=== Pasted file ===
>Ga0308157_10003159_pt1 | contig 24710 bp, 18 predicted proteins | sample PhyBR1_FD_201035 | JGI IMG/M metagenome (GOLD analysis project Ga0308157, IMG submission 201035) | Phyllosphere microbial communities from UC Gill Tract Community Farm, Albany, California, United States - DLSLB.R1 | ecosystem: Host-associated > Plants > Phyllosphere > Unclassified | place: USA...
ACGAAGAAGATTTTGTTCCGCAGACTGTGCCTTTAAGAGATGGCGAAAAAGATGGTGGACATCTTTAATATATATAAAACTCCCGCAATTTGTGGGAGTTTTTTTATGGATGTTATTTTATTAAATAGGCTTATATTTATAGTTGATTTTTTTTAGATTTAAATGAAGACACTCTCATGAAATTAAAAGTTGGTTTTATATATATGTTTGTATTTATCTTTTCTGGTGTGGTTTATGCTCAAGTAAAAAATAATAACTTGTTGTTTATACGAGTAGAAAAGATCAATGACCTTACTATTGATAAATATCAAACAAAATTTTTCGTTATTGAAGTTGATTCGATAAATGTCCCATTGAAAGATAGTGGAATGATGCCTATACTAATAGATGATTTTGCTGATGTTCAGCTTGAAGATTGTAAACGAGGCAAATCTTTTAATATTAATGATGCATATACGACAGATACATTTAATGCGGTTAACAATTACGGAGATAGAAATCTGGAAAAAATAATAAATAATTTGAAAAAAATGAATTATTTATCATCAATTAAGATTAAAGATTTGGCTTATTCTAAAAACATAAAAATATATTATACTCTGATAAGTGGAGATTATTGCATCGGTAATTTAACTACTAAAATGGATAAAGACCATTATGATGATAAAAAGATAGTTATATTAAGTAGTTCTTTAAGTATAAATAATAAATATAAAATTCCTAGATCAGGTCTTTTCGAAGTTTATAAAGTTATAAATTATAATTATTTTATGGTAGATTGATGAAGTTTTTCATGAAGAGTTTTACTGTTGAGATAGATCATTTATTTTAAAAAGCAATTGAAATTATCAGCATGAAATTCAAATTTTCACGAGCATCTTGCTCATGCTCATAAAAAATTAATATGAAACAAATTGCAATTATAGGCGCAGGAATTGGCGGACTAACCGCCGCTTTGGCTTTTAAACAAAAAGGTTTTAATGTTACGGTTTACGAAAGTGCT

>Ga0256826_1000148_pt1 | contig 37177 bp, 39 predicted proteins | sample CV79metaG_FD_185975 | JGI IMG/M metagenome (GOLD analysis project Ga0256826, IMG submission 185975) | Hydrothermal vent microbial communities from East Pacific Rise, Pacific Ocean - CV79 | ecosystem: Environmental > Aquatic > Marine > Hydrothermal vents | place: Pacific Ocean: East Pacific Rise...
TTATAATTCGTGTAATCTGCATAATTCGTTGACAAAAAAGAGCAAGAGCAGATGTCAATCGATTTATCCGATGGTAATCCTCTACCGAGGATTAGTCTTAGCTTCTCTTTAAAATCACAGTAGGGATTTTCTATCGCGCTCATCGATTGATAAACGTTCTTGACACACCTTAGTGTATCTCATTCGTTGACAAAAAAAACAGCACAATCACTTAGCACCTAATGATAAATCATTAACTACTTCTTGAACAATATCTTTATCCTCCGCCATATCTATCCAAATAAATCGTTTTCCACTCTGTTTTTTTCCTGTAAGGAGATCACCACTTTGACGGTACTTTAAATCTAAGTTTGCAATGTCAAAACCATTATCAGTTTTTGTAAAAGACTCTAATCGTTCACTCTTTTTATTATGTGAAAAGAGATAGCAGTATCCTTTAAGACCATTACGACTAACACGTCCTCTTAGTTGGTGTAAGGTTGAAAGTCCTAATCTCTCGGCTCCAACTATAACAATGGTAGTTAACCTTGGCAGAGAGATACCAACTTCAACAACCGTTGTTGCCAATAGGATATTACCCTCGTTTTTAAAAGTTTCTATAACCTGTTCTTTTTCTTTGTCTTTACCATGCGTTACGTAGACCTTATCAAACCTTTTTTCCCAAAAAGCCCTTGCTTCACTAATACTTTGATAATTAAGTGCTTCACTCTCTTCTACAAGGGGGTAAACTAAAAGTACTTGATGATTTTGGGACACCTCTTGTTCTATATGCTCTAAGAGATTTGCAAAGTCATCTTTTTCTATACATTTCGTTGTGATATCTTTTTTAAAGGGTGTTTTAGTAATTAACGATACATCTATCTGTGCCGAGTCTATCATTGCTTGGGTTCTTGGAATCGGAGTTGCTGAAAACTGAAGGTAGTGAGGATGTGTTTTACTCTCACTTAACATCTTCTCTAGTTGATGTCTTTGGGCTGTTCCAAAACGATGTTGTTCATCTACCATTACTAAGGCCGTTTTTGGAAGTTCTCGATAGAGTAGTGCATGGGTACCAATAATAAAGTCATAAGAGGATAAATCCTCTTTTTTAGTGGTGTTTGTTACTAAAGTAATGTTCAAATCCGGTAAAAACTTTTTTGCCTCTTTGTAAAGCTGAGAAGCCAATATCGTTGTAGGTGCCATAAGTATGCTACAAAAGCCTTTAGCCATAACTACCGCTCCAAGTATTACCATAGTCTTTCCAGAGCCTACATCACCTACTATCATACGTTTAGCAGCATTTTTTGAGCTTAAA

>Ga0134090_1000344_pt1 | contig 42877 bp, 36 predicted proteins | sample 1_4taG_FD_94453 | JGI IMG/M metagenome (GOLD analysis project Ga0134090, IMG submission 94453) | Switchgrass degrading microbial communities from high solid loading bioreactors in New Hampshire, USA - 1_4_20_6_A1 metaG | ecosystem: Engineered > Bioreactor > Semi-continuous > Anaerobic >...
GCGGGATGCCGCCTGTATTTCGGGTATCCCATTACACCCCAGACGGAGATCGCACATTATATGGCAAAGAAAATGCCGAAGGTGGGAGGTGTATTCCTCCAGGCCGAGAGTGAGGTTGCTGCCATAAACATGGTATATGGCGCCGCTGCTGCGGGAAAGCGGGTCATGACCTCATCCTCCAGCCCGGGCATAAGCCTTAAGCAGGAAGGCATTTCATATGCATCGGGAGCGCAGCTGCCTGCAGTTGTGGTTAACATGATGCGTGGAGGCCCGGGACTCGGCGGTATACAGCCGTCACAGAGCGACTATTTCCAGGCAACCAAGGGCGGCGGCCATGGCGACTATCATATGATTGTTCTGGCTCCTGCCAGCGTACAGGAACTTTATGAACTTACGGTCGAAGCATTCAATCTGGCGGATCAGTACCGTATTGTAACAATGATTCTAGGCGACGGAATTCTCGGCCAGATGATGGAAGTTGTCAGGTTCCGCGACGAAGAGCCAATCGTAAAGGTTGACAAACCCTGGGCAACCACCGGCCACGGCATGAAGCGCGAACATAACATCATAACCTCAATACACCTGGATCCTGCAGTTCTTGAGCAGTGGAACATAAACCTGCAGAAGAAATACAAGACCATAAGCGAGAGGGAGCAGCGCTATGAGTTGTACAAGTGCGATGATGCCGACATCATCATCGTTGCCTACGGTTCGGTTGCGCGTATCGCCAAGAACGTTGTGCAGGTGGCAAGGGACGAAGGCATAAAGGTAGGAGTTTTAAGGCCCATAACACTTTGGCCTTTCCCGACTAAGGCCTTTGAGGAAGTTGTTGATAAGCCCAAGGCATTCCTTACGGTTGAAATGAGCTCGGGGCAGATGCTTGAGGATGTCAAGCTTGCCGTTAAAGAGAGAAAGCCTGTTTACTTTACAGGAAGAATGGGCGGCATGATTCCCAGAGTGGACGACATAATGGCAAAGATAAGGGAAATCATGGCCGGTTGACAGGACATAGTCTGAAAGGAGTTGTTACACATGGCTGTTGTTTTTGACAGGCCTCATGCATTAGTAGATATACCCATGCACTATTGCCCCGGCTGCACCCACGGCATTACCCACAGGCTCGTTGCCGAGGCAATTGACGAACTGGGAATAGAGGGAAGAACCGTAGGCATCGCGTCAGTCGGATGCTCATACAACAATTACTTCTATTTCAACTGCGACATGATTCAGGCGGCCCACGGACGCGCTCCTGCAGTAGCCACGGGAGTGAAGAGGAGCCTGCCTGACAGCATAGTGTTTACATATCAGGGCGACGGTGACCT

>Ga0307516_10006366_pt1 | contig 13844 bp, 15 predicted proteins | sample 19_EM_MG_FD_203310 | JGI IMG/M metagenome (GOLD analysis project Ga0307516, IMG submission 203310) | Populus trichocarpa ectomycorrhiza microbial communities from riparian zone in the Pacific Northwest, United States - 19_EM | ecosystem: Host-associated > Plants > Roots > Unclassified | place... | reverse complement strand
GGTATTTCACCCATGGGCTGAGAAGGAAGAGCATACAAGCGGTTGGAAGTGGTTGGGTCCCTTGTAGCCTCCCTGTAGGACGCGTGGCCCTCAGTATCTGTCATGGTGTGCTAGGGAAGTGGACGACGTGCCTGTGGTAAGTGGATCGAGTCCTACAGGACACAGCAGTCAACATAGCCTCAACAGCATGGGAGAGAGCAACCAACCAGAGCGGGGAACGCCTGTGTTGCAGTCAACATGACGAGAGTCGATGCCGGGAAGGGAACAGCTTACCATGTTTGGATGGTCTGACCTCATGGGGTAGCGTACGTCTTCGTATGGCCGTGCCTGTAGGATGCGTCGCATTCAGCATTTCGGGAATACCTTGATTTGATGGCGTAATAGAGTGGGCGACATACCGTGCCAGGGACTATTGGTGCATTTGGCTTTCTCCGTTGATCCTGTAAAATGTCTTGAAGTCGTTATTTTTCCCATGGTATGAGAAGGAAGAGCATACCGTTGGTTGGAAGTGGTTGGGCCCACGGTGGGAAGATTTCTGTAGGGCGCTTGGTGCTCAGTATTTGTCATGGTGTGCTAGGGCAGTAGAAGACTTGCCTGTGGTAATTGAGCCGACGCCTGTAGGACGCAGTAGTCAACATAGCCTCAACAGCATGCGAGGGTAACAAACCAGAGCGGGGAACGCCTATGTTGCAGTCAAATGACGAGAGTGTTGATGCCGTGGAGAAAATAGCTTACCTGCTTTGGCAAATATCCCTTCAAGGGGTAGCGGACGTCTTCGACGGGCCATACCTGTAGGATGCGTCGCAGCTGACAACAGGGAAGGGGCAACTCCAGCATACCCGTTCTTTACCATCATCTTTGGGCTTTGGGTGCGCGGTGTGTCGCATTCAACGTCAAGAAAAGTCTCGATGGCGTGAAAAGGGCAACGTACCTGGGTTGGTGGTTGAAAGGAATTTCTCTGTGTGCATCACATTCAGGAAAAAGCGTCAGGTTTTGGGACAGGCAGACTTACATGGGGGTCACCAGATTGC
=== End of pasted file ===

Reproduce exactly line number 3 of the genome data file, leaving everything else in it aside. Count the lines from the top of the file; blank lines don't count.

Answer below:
>Ga0256826_1000148_pt1 | contig 37177 bp, 39 predicted proteins | sample CV79metaG_FD_185975 | JGI IMG/M metagenome (GOLD analysis project Ga0256826, IMG submission 185975) | Hydrothermal vent microbial communities from East Pacific Rise, Pacific Ocean - CV79 | ecosystem: Environmental > Aquatic > Marine > Hydrothermal vents | place: Pacific Ocean: East Pacific Rise...